Superpowers – Protagonists are a resilient lot, possessing extraordinary powers. They can continue with the chase even after they escape from the car after it’s plunged into an icy lake at night. If they’ve been shot in the shoulder, they can still climb walls, drive and run. Women who’ve just given birth revert immediately to their size 8 tiny waisted outfits. People in a lit room at night can look through a window to see and hear someone outside moving about in the bushes 200 meters away. Even when he’s been shot, fallen off a balcony or been stabbed in the heart, the bad guy can still spring back to life and grab the heroine by the leg one last time. Our superheroes just keep on going – no need to eat, drink, use the loo or sleep.
And honestly, who can dig a churchyard-sized grave with a shovel in the middle of the woods, in an area criss-crossed with tree roots?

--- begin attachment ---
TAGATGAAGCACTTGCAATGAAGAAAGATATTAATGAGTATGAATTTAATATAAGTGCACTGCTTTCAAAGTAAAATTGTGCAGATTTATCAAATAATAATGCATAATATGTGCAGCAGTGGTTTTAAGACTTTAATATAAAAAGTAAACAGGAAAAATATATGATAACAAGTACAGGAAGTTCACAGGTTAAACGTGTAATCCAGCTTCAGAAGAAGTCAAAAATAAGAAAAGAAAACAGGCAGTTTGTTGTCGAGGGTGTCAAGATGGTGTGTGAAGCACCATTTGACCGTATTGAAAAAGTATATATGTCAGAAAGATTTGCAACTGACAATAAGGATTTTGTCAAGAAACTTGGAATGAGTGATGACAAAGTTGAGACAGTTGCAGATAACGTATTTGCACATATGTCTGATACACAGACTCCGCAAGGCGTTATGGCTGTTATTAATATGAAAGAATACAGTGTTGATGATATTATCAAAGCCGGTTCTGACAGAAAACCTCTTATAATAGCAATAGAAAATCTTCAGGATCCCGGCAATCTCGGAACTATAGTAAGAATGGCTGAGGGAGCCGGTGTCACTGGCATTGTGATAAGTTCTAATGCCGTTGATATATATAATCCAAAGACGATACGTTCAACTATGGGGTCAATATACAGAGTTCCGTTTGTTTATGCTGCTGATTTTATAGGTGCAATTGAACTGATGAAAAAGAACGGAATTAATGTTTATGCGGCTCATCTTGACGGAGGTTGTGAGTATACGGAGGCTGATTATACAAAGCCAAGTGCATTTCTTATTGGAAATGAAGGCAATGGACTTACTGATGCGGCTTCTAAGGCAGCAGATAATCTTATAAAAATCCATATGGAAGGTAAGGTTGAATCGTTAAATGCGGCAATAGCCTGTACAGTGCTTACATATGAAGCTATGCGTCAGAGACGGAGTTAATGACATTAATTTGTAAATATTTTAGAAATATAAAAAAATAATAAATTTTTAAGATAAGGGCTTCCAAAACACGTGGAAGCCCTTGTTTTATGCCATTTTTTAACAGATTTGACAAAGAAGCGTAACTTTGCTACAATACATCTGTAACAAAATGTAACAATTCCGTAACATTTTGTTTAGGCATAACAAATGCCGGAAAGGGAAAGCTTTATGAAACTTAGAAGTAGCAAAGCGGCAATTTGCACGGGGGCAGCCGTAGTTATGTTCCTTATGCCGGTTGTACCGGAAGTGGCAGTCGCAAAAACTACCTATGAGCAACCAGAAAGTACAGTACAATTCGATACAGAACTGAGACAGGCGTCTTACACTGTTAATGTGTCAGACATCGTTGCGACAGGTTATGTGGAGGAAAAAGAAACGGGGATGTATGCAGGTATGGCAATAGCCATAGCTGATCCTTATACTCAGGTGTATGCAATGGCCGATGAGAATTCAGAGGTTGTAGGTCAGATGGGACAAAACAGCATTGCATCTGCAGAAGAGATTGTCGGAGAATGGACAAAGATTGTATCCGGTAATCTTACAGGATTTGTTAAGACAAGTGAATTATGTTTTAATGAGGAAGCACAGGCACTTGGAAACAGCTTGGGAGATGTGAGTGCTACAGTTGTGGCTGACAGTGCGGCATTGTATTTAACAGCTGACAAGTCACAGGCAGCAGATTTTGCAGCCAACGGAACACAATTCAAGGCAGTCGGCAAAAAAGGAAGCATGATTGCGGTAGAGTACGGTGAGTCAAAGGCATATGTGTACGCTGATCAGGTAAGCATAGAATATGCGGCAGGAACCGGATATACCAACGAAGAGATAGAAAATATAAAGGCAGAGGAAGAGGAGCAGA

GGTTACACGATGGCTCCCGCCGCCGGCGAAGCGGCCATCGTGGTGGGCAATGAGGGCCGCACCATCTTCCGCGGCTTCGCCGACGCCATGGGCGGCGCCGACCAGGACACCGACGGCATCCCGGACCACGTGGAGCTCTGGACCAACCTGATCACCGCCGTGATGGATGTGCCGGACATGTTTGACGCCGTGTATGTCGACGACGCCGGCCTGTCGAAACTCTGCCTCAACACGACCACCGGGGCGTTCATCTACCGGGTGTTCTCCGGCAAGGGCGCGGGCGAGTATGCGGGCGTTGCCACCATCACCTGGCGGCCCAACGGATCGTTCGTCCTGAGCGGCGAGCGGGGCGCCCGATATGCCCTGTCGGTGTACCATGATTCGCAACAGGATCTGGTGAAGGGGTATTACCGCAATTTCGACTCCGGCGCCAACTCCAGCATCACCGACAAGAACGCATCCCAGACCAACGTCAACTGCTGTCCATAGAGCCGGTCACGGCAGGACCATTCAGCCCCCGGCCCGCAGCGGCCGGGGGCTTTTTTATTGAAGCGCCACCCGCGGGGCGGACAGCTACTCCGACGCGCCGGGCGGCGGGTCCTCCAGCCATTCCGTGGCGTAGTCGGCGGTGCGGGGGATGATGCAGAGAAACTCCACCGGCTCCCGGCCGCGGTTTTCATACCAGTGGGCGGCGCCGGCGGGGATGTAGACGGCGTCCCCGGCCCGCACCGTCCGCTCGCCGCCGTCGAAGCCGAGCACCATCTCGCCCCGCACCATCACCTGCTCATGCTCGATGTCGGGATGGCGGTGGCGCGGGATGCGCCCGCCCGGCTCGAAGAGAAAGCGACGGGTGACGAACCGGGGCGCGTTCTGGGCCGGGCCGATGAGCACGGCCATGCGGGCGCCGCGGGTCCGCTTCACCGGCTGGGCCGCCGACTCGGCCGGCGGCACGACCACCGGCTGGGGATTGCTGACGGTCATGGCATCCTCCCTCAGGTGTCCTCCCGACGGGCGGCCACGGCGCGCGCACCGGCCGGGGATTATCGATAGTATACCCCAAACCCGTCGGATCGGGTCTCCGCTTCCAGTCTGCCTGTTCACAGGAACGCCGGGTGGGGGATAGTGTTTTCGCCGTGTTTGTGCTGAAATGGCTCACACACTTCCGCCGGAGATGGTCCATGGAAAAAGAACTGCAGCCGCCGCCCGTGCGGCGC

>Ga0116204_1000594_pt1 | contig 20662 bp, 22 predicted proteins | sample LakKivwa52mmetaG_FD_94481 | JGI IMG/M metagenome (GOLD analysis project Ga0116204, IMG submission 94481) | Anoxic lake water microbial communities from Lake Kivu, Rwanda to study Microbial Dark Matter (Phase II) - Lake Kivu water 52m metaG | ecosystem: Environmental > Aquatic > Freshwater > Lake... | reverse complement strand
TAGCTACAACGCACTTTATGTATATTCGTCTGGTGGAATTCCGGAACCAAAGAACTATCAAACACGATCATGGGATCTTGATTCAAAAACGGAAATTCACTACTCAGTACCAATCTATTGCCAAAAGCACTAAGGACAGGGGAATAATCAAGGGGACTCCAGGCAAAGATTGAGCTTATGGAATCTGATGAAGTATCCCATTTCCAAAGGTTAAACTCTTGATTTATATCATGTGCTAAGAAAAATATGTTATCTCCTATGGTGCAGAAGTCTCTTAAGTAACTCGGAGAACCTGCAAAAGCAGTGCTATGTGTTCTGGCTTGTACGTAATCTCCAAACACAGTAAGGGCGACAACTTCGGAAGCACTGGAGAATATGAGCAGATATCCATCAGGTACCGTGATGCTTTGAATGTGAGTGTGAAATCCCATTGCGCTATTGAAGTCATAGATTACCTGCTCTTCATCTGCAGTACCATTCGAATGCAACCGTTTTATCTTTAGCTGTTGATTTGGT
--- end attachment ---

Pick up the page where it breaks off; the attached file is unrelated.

Unlikely casting – Often, in complex dramas, the casting team add to the mystery by ensuring that everyone looks the same – similar hair colour, everyone has beards, similar age, weight etc. Who’s the baddie? Who is she married to? Which one is his brother? Hugely confusing. Or, a group of siblings look nothing like each other or their parents. A woman’s hair always looks good, even when she’s been dragged through a hedge backwards. And it can grow short and long multiple times, depending on which scene she’s in (I’m thinking Shiv Roy in Succession). And what is it about age? In Indiana Jones and the Last Crusade, Sean Connery played Harrison Ford’s father, although he was actually only 12 years older than his ‘son’. In Normal People, the actress playing Connell’s mother was only 9 years older than her on-screen son.